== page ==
Another relativist sentiment that is increasingly acceptable to people of faith is, "You can get to heaven by practicing any religion." But heaven is a concept based on the Bible. In religions with no connection to the Bible, the concept is missing.
If God and heaven exist, how can Hinduism or any other religion blind to both be regarded as an option as valid as Christianity? A popular answer today is that it does not matter what a person believes—to please God, it is enough to be religious and moral. In other words, salvation is by human merit. Thus, the road of relativism leads quickly to denying the core teaching of the Bible that salvation is by faith alone in a specific person, Jesus Christ.
4) Relativism Destroys Religion.
No religion that surrenders its claim to possess absolute truth can long survive. That's the lesson of history. When liberalism swept through mainstream Protestantism over a century ago, a typical preacher schooled in the new way of thinking told his people that Jesus is not really God and the Bible is not really God's Word, but they should come to church anyway to learn how they might work to improve society. Many church members realized that one way they could greatly improve their little corner of society was to sleep in on Sunday morning. People left liberal churches by the droves. Only the emergence of neo-orthodoxy in the 40s and charismatic renewal in the 70s saved these churches from extinction.
The extinction of organized religion would not grieve the modern intellectual. When I taught social psychology in the 60s, my colleagues thought that the greatest threat to democratic society was fascism. They did extensive research with the F-scale (fascism scale) in an effort to find what predisposes people to accept a fascist ideology. This question obsessed the liberal establishment because it was still reeling from the nightmare of World War II. But since then there has been a profound shift in social psychology and throughout the worlds of education, entertainment, and liberal politics. Now the great threat to human progress is commonly assumed to be religion.
Why? The official reason, first elevated to creedal status by John Dewey, is that religion breeds discrimination, persecution, and war. There will be no peace, liberals say, until every religion accepts truth in other religions. How should Christian fundamentalists respond? We should concede as an evident fact that religious differences do prevent people from living in harmony. Yet, the persistent conflict between religions in general testifies to the superiority of Biblical Christianity, which is the only major religion that has never used the sword to gain more adherents.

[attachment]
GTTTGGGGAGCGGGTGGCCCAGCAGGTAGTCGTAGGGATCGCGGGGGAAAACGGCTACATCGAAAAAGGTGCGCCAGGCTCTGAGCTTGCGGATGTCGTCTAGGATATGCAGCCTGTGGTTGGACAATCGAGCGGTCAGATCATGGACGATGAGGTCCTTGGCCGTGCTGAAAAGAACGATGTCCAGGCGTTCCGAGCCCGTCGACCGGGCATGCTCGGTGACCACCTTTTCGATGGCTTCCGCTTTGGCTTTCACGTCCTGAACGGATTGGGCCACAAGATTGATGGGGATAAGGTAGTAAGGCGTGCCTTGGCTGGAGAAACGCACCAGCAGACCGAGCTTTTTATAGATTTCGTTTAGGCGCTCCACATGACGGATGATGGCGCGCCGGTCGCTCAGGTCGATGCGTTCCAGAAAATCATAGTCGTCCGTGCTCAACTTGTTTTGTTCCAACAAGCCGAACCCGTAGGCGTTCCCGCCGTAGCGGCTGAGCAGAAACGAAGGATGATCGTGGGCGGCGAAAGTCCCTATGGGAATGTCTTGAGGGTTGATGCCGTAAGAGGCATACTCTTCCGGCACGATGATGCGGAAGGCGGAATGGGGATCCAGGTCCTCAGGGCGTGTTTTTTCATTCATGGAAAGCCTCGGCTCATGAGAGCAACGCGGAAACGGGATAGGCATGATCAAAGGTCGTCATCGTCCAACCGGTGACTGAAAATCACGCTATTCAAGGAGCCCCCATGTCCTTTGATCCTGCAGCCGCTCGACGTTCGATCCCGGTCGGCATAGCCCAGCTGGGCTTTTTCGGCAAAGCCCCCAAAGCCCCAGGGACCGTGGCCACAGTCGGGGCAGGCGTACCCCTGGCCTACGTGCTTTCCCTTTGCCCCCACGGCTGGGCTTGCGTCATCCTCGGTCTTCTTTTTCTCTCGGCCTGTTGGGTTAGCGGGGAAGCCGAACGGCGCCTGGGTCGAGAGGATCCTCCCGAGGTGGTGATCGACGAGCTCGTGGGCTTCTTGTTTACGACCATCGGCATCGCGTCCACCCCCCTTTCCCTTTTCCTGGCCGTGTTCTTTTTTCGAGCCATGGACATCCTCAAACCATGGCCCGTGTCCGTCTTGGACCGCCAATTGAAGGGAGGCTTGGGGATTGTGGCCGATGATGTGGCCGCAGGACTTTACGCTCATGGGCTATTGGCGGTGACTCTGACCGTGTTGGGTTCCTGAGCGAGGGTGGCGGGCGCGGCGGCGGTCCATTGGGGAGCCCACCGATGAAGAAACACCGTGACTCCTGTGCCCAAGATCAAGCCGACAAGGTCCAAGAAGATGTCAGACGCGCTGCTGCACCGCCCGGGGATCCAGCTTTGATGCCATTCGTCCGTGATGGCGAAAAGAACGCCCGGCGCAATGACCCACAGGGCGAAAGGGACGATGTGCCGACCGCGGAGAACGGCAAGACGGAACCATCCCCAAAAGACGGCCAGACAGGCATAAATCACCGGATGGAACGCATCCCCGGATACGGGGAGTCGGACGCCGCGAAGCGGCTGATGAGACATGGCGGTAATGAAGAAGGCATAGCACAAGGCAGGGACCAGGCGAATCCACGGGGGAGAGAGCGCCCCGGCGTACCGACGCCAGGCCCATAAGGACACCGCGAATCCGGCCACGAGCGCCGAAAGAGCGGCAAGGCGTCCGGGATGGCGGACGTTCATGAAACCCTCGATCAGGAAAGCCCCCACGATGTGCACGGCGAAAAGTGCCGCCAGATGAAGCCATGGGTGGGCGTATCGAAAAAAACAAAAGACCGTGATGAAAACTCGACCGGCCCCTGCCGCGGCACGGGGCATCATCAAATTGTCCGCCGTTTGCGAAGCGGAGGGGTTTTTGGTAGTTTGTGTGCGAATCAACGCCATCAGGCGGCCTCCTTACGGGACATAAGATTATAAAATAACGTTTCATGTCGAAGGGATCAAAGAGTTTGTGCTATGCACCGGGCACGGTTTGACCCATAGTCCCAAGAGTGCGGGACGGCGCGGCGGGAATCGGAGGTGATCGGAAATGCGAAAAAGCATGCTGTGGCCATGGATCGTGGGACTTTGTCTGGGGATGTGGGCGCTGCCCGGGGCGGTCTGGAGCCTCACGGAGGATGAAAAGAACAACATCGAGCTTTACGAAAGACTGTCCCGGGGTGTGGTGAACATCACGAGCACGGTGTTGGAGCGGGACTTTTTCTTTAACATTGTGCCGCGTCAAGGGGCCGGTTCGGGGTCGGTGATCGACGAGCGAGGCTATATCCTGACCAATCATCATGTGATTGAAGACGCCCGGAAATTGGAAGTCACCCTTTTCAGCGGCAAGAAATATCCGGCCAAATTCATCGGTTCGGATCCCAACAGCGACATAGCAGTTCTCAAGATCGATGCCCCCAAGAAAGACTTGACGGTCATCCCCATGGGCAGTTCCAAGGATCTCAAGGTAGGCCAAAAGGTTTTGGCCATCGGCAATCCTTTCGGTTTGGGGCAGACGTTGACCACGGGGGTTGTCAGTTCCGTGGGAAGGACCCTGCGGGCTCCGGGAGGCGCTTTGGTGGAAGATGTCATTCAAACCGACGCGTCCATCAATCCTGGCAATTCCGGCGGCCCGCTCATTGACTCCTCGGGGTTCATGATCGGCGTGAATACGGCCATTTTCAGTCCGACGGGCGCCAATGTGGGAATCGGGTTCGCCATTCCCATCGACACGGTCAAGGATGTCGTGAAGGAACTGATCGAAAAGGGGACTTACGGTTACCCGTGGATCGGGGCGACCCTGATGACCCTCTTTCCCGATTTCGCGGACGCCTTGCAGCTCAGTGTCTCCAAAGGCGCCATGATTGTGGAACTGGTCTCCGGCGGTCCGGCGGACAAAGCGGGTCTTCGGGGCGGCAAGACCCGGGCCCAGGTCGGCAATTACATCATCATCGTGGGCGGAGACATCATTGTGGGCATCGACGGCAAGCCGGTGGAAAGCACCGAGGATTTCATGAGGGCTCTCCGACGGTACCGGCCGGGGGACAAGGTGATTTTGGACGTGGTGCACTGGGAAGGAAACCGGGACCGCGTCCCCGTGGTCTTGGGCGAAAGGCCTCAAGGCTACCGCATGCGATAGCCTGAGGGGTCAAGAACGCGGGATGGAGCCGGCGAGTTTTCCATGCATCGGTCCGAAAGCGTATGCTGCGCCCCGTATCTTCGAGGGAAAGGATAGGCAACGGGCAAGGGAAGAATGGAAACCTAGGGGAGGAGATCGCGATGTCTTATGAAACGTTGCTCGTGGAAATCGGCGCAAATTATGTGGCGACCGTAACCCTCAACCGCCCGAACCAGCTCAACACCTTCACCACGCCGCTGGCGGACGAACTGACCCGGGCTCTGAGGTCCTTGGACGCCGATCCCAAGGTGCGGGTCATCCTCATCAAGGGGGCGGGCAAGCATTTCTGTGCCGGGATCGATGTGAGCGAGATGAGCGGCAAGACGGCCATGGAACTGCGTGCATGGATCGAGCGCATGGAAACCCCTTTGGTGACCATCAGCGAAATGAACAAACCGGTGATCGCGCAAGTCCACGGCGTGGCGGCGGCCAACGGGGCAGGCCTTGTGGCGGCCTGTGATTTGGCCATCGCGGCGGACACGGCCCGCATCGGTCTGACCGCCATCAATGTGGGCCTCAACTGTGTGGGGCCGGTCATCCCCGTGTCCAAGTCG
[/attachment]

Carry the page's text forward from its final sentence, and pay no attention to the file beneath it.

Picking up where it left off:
In my recent conversation with a native American, he complained that a Christian missionary—a Jesuit—had engineered the bloody extermination of some Indian tribes on the West coast. He expected me to accept responsibility for this tragedy. But I said, "Friend, the Jesuits have also killed many of my kind of Christian." The devil has created many counterfeits of true Christianity to draw people away from the truth. The Roman Catholicism of that Jesuit is such a counterfeit.
True Christianity, based on the Bible, is unique among world religions in teaching, "Love your enemies." These words are original to Jesus. No one before His time spoke them, and no one since His time has spoken them except under His influence. If you love your enemies, you will find it impossible to persecute or kill them. True Christianity also teaches that the way to propagate the Christian faith is not by violence or coercion, but by preaching. The gospel is essentially a proclamation of God's love for man. It calls for a free decision either to accept or refuse God's love. The decision must be free because it a decision to answer love with love, and love can only be given willingly.
Bible believers have therefore always taken the lead in promoting religious liberty and tolerance. If men must be free to follow God by their own choosing, they must also be free to reject Him. The Baptist Roger Williams set up the first colony in America that guaranteed religious freedom. The First Amendment to the Constitution—the one preventing the establishment of any particular religious denomination—as well as the whole Bill of Rights was the brainchild of a Baptist, George Mason. I am not suggesting that Baptists are the only true Christians. Yet, in their view of the church's place in society, I believe they have come to the best understanding of New Testament teaching.
Another reason modern intellectuals hate religion is that they see it as the great obstacle to alternative lifestyles. They want a society entirely without restraints on sexual behavior—where the only duty is to self and the only philosophy is hedonism. In viewing religion as a braking force on our slide into licentiousness, they are of course right. Biblical religion especially will never condone promiscuity, and so the crusaders for promiscuity hate Biblical religion. The divide between the two sides will never be bridged. The culture war between people of faith and secularists will never come to a truce. The reason is that wicked men cannot find rest in their conscience so long as true religion reminds them of their guilt (John 3:19ff).